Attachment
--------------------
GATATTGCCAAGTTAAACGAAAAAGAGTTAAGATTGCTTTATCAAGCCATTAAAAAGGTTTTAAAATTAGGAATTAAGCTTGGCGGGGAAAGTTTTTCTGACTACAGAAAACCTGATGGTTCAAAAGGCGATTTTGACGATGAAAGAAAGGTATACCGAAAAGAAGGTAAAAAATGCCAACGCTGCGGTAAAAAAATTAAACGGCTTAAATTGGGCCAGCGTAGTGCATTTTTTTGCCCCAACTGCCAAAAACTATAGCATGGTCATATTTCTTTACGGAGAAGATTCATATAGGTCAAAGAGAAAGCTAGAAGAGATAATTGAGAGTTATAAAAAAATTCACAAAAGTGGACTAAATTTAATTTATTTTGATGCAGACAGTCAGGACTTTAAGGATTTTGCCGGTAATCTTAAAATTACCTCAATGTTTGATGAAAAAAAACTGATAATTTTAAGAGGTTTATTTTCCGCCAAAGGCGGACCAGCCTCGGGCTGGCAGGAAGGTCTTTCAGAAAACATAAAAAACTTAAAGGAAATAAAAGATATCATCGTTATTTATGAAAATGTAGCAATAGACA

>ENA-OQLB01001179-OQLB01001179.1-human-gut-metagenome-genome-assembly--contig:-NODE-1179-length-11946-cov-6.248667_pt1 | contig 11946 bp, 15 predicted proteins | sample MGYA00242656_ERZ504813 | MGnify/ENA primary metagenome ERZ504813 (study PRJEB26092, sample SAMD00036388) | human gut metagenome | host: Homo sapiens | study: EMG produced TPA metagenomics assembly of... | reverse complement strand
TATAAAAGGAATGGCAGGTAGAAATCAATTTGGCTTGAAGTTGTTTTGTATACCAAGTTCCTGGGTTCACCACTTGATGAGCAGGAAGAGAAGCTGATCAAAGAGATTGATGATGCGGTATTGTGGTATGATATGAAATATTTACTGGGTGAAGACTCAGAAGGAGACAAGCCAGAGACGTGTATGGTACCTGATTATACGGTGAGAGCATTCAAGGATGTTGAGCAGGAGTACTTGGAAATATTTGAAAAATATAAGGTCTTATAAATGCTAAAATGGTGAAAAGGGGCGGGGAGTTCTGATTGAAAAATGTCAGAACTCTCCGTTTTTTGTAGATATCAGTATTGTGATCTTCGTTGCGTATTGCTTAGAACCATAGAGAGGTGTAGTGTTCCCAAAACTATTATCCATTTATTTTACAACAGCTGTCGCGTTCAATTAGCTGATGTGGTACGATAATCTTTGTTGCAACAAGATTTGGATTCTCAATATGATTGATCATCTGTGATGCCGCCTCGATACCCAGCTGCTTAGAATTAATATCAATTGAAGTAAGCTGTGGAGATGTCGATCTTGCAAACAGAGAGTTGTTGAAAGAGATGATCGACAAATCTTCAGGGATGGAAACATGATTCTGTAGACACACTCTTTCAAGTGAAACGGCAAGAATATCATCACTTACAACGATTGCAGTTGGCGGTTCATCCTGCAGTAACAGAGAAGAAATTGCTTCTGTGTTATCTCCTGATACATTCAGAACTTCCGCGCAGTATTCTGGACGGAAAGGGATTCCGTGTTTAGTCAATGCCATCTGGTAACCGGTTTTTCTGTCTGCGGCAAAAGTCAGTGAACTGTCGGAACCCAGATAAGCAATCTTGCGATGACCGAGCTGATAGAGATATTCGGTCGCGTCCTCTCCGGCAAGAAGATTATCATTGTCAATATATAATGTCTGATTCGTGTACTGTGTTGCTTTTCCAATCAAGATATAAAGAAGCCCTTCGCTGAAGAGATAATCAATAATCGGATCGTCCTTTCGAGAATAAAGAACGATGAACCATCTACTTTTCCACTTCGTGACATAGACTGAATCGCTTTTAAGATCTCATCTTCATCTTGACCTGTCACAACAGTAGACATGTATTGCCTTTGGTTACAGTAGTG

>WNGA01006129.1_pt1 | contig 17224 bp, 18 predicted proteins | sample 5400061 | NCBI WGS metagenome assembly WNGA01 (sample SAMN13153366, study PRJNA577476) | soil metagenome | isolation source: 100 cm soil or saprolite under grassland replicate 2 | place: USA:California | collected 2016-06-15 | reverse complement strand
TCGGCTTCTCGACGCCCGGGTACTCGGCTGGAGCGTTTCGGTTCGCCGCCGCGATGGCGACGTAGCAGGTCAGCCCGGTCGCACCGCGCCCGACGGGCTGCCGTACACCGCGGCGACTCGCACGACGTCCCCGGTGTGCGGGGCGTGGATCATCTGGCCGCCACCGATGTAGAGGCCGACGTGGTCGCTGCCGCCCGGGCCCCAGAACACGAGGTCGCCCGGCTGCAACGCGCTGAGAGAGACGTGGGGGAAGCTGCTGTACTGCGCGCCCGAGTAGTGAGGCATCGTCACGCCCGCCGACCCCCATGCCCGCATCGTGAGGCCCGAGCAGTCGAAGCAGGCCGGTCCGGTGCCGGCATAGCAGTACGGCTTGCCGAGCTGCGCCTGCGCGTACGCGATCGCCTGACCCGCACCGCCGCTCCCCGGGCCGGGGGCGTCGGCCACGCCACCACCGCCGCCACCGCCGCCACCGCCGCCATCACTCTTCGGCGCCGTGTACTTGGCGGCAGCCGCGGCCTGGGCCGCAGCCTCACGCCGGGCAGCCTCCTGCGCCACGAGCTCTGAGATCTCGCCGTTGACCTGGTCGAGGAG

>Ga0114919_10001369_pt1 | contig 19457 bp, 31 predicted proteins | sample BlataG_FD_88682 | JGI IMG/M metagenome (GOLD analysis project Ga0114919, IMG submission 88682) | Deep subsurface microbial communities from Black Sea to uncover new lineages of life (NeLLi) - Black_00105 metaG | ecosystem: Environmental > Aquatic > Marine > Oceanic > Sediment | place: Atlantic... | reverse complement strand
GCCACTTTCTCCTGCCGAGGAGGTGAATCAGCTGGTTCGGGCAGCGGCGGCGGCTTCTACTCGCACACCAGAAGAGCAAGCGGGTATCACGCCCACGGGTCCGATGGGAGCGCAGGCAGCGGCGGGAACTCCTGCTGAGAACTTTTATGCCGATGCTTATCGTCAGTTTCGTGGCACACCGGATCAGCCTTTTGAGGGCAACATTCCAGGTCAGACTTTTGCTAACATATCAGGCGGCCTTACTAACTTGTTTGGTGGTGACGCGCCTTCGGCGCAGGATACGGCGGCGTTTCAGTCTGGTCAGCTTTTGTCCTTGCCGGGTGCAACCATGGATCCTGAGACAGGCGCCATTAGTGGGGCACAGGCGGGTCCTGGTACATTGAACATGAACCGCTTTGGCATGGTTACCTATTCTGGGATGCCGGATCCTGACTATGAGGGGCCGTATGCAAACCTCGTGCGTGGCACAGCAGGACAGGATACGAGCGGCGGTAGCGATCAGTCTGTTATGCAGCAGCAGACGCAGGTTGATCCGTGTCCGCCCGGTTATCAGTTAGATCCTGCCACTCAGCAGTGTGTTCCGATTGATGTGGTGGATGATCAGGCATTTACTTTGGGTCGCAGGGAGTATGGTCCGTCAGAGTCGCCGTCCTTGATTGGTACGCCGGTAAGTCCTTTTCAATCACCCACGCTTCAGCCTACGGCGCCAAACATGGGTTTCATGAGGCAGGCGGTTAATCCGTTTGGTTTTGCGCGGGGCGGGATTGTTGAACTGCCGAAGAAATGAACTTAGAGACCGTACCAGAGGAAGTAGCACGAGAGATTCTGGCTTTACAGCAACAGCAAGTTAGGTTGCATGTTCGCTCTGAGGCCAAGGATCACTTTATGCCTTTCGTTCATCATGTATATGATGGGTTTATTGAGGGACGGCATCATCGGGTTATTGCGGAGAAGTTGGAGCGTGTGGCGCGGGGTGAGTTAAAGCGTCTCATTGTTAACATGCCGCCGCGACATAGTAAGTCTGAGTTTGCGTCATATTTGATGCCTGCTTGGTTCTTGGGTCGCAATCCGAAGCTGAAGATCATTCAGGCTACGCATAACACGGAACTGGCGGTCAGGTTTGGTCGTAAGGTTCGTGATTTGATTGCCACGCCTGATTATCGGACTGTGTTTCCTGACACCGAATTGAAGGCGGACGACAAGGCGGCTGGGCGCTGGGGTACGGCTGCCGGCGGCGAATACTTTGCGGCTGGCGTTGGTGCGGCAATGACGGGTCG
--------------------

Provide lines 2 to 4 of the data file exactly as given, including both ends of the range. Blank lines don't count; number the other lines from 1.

>ENA-OQLB01001179-OQLB01001179.1-human-gut-metagenome-genome-assembly--contig:-NODE-1179-length-11946-cov-6.248667_pt1 | contig 11946 bp, 15 predicted proteins | sample MGYA00242656_ERZ504813 | MGnify/ENA primary metagenome ERZ504813 (study PRJEB26092, sample SAMD00036388) | human gut metagenome | host: Homo sapiens | study: EMG produced TPA metagenomics assembly of... | reverse complement strand
TATAAAAGGAATGGCAGGTAGAAATCAATTTGGCTTGAAGTTGTTTTGTATACCAAGTTCCTGGGTTCACCACTTGATGAGCAGGAAGAGAAGCTGATCAAAGAGATTGATGATGCGGTATTGTGGTATGATATGAAATATTTACTGGGTGAAGACTCAGAAGGAGACAAGCCAGAGACGTGTATGGTACCTGATTATACGGTGAGAGCATTCAAGGATGTTGAGCAGGAGTACTTGGAAATATTTGAAAAATATAAGGTCTTATAAATGCTAAAATGGTGAAAAGGGGCGGGGAGTTCTGATTGAAAAATGTCAGAACTCTCCGTTTTTTGTAGATATCAGTATTGTGATCTTCGTTGCGTATTGCTTAGAACCATAGAGAGGTGTAGTGTTCCCAAAACTATTATCCATTTATTTTACAACAGCTGTCGCGTTCAATTAGCTGATGTGGTACGATAATCTTTGTTGCAACAAGATTTGGATTCTCAATATGATTGATCATCTGTGATGCCGCCTCGATACCCAGCTGCTTAGAATTAATATCAATTGAAGTAAGCTGTGGAGATGTCGATCTTGCAAACAGAGAGTTGTTGAAAGAGATGATCGACAAATCTTCAGGGATGGAAACATGATTCTGTAGACACACTCTTTCAAGTGAAACGGCAAGAATATCATCACTTACAACGATTGCAGTTGGCGGTTCATCCTGCAGTAACAGAGAAGAAATTGCTTCTGTGTTATCTCCTGATACATTCAGAACTTCCGCGCAGTATTCTGGACGGAAAGGGATTCCGTGTTTAGTCAATGCCATCTGGTAACCGGTTTTTCTGTCTGCGGCAAAAGTCAGTGAACTGTCGGAACCCAGATAAGCAATCTTGCGATGACCGAGCTGATAGAGATATTCGGTCGCGTCCTCTCCGGCAAGAAGATTATCATTGTCAATATATAATGTCTGATTCGTGTACTGTGTTGCTTTTCCAATCAAGATATAAAGAAGCCCTTCGCTGAAGAGATAATCAATAATCGGATCGTCCTTTCGAGAATAAAGAACGATGAACCATCTACTTTTCCACTTCGTGACATAGACTGAATCGCTTTTAAGATCTCATCTTCATCTTGACCTGTCACAACAGTAGACATGTATTGCCTTTGGTTACAGTAGTG

>WNGA01006129.1_pt1 | contig 17224 bp, 18 predicted proteins | sample 5400061 | NCBI WGS metagenome assembly WNGA01 (sample SAMN13153366, study PRJNA577476) | soil metagenome | isolation source: 100 cm soil or saprolite under grassland replicate 2 | place: USA:California | collected 2016-06-15 | reverse complement strand